Shelly_M: My beloved elf-sorceress, Astrid Bellagio (named after the Bellagio in Las Vegas—home of the world's greatest breakfast buffet).
From Njelu: As a DM, I focus a great deal on ethics and consequences in game terms. I try not to be heavy-handed. Do you think I am putting too much into the game?
Shelly_M: I think just asking this question shows that you're a good DM. That's the beauty of D&D—you can put as much or as little of yourself into it as you want. It really depends on your players. Do they respond well to how you run your games?
From Mogrothir: ...you talk smack about your cat?
Shelly_M: She terrorizes us. She's a monster. She can handle it.
From Ghostrider: I think what I like most about Everything I Need to Know I Learned from Dungeons & Dragons is the sneak peek into Wizard's corporate culture and employees lives/viewpoints. Can we look forward to any future projects that will have more of this type of writing?
Shelly_M: Thank you, Ghostrider! I do think WotC is a fascinating, unique place to spend 10 hours a day in. It also provides me with endless fodder, so yes, I plan to write more about WotC. At least in my columns.
From AuricRAvenhelm: What do you think of the new Feywild setting?
Shelly_M: I love it. I feel like the mothership has come to take me home.
From Dargurd: Next year is my 30th year playing and DMing (mainly DMing) D&D—any ideas on how to celebrate? I'm thinking travelling across the pond to GenCon might be one option!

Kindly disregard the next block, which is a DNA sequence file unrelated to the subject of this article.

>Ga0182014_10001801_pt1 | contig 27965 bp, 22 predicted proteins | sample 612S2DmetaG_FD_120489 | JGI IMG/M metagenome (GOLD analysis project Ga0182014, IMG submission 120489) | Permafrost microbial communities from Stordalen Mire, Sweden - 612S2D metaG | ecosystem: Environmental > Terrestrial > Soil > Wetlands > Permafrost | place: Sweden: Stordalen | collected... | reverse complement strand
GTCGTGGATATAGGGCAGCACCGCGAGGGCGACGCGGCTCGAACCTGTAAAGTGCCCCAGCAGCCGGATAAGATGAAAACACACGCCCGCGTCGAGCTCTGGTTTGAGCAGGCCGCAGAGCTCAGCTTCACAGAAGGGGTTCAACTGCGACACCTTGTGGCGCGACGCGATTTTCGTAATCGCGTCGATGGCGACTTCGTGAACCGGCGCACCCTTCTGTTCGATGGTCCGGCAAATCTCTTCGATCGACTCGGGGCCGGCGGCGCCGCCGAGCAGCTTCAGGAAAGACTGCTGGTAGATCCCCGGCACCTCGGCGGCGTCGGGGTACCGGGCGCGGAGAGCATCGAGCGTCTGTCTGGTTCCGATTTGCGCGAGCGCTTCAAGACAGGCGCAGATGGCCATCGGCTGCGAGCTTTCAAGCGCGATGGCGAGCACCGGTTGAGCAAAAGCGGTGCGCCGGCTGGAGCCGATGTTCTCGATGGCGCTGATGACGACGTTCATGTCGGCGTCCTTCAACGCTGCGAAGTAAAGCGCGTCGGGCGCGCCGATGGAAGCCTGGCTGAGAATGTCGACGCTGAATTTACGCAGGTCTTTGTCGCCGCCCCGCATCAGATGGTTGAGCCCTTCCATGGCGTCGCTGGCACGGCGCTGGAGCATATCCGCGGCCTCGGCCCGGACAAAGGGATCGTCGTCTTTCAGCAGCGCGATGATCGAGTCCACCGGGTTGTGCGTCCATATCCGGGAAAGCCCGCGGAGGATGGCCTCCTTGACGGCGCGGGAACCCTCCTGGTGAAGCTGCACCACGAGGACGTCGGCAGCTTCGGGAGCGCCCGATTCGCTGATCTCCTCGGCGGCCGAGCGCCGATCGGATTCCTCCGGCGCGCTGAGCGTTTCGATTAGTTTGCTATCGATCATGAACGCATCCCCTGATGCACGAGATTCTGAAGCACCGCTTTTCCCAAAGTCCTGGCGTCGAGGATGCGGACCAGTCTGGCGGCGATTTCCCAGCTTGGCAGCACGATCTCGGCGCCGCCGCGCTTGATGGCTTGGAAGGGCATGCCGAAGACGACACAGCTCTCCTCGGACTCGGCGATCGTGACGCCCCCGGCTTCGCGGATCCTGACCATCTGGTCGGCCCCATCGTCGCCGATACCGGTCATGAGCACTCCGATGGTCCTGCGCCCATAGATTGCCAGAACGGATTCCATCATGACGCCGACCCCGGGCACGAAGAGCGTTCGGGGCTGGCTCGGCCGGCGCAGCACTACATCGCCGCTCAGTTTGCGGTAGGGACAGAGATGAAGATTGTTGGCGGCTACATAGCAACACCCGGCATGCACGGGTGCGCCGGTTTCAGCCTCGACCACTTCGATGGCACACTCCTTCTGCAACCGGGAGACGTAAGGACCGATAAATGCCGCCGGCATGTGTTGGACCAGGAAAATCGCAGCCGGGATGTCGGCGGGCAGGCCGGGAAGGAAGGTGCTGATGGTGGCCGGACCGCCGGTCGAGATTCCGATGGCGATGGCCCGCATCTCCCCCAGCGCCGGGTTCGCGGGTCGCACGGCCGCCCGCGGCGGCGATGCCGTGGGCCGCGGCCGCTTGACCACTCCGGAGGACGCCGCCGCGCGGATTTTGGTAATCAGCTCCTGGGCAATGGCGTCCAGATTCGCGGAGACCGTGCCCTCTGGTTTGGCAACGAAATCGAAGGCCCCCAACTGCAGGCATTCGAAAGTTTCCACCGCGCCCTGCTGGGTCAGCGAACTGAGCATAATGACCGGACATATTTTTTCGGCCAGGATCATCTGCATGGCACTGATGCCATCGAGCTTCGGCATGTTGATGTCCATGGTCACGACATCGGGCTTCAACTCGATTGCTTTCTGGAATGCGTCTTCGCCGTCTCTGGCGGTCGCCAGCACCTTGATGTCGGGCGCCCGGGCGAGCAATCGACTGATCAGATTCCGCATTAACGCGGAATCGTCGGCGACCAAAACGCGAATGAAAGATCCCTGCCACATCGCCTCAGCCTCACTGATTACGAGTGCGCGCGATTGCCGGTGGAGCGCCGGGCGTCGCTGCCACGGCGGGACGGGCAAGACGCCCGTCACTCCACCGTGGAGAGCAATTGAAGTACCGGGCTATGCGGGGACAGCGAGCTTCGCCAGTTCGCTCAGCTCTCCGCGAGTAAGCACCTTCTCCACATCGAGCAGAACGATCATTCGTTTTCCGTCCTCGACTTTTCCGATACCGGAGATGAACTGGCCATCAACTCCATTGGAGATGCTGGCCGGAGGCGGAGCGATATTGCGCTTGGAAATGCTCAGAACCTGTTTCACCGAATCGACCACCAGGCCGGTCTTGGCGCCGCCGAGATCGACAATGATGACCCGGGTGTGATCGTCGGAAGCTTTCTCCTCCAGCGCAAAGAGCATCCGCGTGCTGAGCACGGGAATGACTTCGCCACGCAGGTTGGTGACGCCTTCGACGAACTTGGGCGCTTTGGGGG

Shelly_M: Ha! I was going to suggest Gen Con. You won't be disappointed. It's going to be great this year.
From Alphastream1: How well do you see D&D appealing to women? What would make it more appealing to women?
Shelly_M: It might be naive to think that if more women knew what D&D was really about, they'd be more apt to try it. But I honestly believe that. I think it would be cool to have more adventures written by women. I'm just curious to see if they play out different.
There's a lot of wonderfully talented women out there writing about D&D. I think the more women speak up in the community, the more likely other women will feel comfortable joining in.
WotC_Huscarl: Have you ever encountered behavior that you consider sexist during a game?
Shelly_M: Well... that's a tough one. First, I usually play at work and it's just an environment that doesn't foster that kind of behavior. Thankfully.
Second, I play with people I'm pretty good friends with, so something that might seem inappropriate coming from an outsider generally "slides" when you know the person and understand the context of the comment.
WotC_Huscarl: We need to get this one out there before I forget: Is your mom really like that?
Shelly_M: Ha! Ask HER!
WotC_Huscarl: I didn't get a chance to meet her at the wedding.
Shelly_M: She's like that and more. And she's really, really wonderful. I'm lucky to have her in my life. We have always been close. Even when I was an a**hole teenager.